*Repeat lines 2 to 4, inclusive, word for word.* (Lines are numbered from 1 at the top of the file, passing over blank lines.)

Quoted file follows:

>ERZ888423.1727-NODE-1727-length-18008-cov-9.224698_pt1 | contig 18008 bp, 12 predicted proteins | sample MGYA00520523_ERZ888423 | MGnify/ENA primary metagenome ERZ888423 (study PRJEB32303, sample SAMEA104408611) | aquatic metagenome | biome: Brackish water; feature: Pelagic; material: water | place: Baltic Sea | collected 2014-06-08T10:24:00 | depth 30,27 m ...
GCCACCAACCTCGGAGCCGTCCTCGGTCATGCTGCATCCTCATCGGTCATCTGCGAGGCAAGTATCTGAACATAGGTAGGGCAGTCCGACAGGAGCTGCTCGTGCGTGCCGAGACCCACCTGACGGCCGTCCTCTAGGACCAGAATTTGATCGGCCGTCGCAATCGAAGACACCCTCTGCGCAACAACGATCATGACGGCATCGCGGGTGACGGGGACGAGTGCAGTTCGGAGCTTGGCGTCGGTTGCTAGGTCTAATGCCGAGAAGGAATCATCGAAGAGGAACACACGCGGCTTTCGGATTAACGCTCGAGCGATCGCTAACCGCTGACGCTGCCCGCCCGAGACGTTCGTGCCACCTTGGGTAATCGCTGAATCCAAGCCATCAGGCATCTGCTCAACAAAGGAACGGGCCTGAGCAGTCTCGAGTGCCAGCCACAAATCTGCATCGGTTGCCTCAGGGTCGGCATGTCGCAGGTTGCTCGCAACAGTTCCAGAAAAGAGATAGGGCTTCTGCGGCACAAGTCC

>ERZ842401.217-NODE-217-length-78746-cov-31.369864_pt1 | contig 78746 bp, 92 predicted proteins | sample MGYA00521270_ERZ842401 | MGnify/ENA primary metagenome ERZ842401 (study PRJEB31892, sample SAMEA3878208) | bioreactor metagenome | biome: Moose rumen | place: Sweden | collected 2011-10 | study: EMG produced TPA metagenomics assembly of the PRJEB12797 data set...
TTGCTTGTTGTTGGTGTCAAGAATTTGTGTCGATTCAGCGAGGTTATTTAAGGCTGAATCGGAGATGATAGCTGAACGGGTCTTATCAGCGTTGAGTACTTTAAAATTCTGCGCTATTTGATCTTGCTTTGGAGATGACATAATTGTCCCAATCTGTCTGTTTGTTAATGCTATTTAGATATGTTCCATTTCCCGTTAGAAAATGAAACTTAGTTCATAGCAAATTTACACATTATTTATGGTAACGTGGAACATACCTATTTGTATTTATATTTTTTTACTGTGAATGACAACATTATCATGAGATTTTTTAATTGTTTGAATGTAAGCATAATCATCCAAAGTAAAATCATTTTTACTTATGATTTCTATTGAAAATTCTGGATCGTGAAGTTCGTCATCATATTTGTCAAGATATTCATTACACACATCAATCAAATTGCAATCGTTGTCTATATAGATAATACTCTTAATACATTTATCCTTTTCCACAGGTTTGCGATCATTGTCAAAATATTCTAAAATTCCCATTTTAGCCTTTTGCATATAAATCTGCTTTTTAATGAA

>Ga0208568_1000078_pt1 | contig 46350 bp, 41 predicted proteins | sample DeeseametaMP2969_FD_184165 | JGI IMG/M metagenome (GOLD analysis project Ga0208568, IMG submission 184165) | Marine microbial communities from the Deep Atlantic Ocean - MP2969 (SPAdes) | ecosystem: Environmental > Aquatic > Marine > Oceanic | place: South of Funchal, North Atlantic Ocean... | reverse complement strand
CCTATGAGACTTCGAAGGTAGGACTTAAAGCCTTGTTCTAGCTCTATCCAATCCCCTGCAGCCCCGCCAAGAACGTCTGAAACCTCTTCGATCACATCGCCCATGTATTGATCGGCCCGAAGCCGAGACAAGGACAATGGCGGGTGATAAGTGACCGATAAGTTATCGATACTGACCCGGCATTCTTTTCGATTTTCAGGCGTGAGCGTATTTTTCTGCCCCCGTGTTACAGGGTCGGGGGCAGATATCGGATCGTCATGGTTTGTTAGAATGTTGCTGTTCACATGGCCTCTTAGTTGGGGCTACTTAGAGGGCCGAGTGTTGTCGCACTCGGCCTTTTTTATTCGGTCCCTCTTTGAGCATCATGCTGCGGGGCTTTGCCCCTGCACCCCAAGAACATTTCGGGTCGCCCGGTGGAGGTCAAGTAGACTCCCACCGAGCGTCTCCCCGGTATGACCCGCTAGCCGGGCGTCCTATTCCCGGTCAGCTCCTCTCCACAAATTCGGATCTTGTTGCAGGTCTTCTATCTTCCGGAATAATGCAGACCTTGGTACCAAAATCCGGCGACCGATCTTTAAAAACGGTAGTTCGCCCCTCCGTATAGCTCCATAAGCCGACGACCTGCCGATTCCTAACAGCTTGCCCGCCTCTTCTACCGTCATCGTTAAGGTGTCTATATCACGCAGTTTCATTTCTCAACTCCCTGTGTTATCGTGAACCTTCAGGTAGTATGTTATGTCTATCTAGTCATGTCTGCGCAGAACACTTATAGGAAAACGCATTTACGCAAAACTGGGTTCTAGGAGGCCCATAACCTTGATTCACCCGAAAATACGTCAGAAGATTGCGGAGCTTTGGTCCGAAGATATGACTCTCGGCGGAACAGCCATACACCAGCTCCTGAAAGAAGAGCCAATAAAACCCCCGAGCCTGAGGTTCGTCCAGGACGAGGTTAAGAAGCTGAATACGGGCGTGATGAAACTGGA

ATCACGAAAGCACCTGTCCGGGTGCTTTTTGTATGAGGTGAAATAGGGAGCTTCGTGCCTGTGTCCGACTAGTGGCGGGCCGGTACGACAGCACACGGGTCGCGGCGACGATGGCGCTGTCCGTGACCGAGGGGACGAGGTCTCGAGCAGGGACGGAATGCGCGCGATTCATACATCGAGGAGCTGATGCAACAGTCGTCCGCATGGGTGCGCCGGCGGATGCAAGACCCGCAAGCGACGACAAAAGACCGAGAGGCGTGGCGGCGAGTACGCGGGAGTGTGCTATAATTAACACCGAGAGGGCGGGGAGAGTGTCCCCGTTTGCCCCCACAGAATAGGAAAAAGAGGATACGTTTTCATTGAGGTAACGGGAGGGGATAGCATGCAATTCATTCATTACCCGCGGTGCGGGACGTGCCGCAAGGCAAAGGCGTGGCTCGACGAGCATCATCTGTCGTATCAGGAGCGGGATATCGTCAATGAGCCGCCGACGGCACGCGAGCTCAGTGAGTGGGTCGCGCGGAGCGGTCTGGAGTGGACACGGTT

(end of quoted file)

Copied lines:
GCCACCAACCTCGGAGCCGTCCTCGGTCATGCTGCATCCTCATCGGTCATCTGCGAGGCAAGTATCTGAACATAGGTAGGGCAGTCCGACAGGAGCTGCTCGTGCGTGCCGAGACCCACCTGACGGCCGTCCTCTAGGACCAGAATTTGATCGGCCGTCGCAATCGAAGACACCCTCTGCGCAACAACGATCATGACGGCATCGCGGGTGACGGGGACGAGTGCAGTTCGGAGCTTGGCGTCGGTTGCTAGGTCTAATGCCGAGAAGGAATCATCGAAGAGGAACACACGCGGCTTTCGGATTAACGCTCGAGCGATCGCTAACCGCTGACGCTGCCCGCCCGAGACGTTCGTGCCACCTTGGGTAATCGCTGAATCCAAGCCATCAGGCATCTGCTCAACAAAGGAACGGGCCTGAGCAGTCTCGAGTGCCAGCCACAAATCTGCATCGGTTGCCTCAGGGTCGGCATGTCGCAGGTTGCTCGCAACAGTTCCAGAAAAGAGATAGGGCTTCTGCGGCACAAGTCC

>ERZ842401.217-NODE-217-length-78746-cov-31.369864_pt1 | contig 78746 bp, 92 predicted proteins | sample MGYA00521270_ERZ842401 | MGnify/ENA primary metagenome ERZ842401 (study PRJEB31892, sample SAMEA3878208) | bioreactor metagenome | biome: Moose rumen | place: Sweden | collected 2011-10 | study: EMG produced TPA metagenomics assembly of the PRJEB12797 data set...
TTGCTTGTTGTTGGTGTCAAGAATTTGTGTCGATTCAGCGAGGTTATTTAAGGCTGAATCGGAGATGATAGCTGAACGGGTCTTATCAGCGTTGAGTACTTTAAAATTCTGCGCTATTTGATCTTGCTTTGGAGATGACATAATTGTCCCAATCTGTCTGTTTGTTAATGCTATTTAGATATGTTCCATTTCCCGTTAGAAAATGAAACTTAGTTCATAGCAAATTTACACATTATTTATGGTAACGTGGAACATACCTATTTGTATTTATATTTTTTTACTGTGAATGACAACATTATCATGAGATTTTTTAATTGTTTGAATGTAAGCATAATCATCCAAAGTAAAATCATTTTTACTTATGATTTCTATTGAAAATTCTGGATCGTGAAGTTCGTCATCATATTTGTCAAGATATTCATTACACACATCAATCAAATTGCAATCGTTGTCTATATAGATAATACTCTTAATACATTTATCCTTTTCCACAGGTTTGCGATCATTGTCAAAATATTCTAAAATTCCCATTTTAGCCTTTTGCATATAAATCTGCTTTTTAATGAA